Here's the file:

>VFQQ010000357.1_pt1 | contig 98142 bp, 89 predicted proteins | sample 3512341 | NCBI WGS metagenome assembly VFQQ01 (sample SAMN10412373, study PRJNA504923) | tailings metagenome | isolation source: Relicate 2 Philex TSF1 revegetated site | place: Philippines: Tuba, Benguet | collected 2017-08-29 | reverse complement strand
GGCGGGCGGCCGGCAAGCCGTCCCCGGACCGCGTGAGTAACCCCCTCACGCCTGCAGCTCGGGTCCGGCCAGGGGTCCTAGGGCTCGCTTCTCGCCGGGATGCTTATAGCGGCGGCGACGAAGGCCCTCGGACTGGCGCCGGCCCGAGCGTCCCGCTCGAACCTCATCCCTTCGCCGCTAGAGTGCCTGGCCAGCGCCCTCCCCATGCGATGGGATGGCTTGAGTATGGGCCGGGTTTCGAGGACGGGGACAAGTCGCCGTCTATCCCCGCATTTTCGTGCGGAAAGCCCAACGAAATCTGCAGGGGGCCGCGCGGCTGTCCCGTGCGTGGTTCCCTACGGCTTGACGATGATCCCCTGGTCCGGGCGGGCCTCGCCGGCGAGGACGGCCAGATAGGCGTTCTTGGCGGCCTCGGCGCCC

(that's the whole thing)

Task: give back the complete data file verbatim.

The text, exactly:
>VFQQ010000357.1_pt1 | contig 98142 bp, 89 predicted proteins | sample 3512341 | NCBI WGS metagenome assembly VFQQ01 (sample SAMN10412373, study PRJNA504923) | tailings metagenome | isolation source: Relicate 2 Philex TSF1 revegetated site | place: Philippines: Tuba, Benguet | collected 2017-08-29 | reverse complement strand
GGCGGGCGGCCGGCAAGCCGTCCCCGGACCGCGTGAGTAACCCCCTCACGCCTGCAGCTCGGGTCCGGCCAGGGGTCCTAGGGCTCGCTTCTCGCCGGGATGCTTATAGCGGCGGCGACGAAGGCCCTCGGACTGGCGCCGGCCCGAGCGTCCCGCTCGAACCTCATCCCTTCGCCGCTAGAGTGCCTGGCCAGCGCCCTCCCCATGCGATGGGATGGCTTGAGTATGGGCCGGGTTTCGAGGACGGGGACAAGTCGCCGTCTATCCCCGCATTTTCGTGCGGAAAGCCCAACGAAATCTGCAGGGGGCCGCGCGGCTGTCCCGTGCGTGGTTCCCTACGGCTTGACGATGATCCCCTGGTCCGGGCGGGCCTCGCCGGCGAGGACGGCCAGATAGGCGTTCTTGGCGGCCTCGGCGCCC